CUOMO: You looked great last night. You battled back. As you were saying, anybody can play from ahead. You guys showed you can do it when it's hard. Hopefully you carry to it the next match. I don't know if you can see me, I got the same jersey on that you guys wore last night. I don't look as good, but I feel as good for you guys this morning. Congratulations. Good luck in next match.

JONES: OK. Thank you.

(END VIDEOTAPE)

CUOMO: They're obviously tired. What a long night doing interviews after all of it. Can you imagine that? So what happens next? What are the chances that the U.S. advances to the round of 16? These are all important questions. It takes savvy, knowledge and an Italian last name to know the answers.

Luckily we have all three in the form of CNN's Lara Baldesarra. It's very good to be with you. You were tutoring me all night as you watched the match. Big surprises to you in terms of how they showed themselves on the pitch?

LARA BALDESARRA, CNN SPORTS: I was a little surprised that the USA didn't start a true striker. We knew that Jozy Altidore was injured, so they'd have to fill somebody. They have to bring on somebody. I thought it was going to be Chris Wondolowski because he has been a critical finisher for the USA. They didn't.

They instead the one change that they made to their starting 11 was Graham Zusi who played in his first ever World Cup game. He was a hugely impactful player. You saw him. He was running up and down that far lane, the entire game making some great crosses in. This is a guy, I'll tell you.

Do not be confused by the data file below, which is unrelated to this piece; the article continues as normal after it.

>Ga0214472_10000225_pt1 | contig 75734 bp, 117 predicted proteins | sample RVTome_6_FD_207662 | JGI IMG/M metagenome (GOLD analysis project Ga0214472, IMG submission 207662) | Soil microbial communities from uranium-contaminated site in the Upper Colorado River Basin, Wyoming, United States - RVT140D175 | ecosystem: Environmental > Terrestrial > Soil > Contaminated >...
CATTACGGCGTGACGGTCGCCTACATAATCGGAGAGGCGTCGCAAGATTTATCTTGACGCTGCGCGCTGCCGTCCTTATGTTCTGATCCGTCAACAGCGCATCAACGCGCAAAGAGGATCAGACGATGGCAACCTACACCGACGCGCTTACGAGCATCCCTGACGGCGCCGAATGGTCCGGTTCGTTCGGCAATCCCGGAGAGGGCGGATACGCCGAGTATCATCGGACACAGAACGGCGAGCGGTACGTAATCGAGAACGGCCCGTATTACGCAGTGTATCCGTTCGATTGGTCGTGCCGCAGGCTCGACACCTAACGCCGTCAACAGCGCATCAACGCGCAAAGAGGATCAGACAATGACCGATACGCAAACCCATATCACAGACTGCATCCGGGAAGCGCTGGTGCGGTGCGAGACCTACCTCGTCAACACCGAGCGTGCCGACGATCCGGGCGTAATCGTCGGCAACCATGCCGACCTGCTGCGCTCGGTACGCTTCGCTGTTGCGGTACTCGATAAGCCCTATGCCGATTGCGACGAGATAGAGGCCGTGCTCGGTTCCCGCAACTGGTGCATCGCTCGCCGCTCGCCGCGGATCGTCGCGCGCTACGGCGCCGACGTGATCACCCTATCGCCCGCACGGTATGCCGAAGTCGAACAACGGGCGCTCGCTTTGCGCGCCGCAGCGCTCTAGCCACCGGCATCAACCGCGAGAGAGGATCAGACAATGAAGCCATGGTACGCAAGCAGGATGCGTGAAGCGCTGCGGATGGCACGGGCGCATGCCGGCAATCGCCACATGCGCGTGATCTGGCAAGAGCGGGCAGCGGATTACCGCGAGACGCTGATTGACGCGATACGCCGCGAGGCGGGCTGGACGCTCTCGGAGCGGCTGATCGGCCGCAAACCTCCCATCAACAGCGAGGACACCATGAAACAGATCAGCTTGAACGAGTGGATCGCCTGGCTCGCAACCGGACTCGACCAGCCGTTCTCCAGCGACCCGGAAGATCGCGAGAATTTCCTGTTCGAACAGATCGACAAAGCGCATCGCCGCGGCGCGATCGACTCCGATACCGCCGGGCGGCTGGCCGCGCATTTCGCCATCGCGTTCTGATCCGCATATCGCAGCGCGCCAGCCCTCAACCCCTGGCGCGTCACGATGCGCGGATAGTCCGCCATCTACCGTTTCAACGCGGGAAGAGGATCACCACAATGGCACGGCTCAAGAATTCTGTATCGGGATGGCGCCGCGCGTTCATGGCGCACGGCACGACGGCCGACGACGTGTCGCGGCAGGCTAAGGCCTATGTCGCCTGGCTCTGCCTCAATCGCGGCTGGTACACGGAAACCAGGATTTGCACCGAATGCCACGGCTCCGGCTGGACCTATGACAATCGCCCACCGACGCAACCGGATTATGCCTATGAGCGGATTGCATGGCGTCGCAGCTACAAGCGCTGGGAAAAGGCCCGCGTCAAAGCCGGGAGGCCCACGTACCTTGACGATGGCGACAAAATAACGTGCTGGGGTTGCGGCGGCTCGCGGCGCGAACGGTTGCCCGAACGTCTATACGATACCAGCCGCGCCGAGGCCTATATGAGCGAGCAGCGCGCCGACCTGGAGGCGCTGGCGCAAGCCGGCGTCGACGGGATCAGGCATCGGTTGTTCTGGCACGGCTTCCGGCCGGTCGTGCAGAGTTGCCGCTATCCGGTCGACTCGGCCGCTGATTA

His pre-game routine used to be him watching videos on YouTube in order to get himself pumped up. I don't know if he did the same thing ahead of the game. Whatever he did, it certainly work because he was a big part.

CUOMO: All right, so we have this big twist at the end. It goes from a victory to a tie. Take us through the different permutations here as we go into the Germany match, what has to happen? How do they wind up losers and what's the minimum they need to achieve to move on?

BALDESARRA: This is a great situation. It's not the ideal situation meaning they haven't already secured progression. All the USA needs now is a draw against Germany. Hear me out on this one. They are playing Germany. The USA's coach, Jurgen Klinsmann, German legend, won the World Cup with Germany, was the manager, the head coach of the German national team back in 2006.

CUOMO: Baldesarra is about to get controversial here.

BALDESARRA: I am. I wouldn't be surprised he said, fellow German buddies, all we both need is a draw. You guys finish on top of the group and we'll go through as well and I know that that's not a common thing to say.

CUOMO: Suggesting collusion between two teams in the World Cup? BALDESARRA: I am suggesting that Jurgen Klinsmann was asked about it. He said absolutely not. We are not going to do that. We are not friends right now, me and my fellow Germans. We are going out there and the USA is going to win. To me the USA is in the top spot. If I was Portugal and Germany, I would not be too happy about this right now.

CUOMO: Even though there's no substance to the allegation, you insist maybe the two teams will take it easy on each other.

BALDESARRA: Absolutely. I'm putting that one up.

CUOMO: With confidence?

BALDESARRA: One hundred percent confidence. I will be shocked if the USA comes out and wins, I'm wrong. Then you can replay this. I know you will.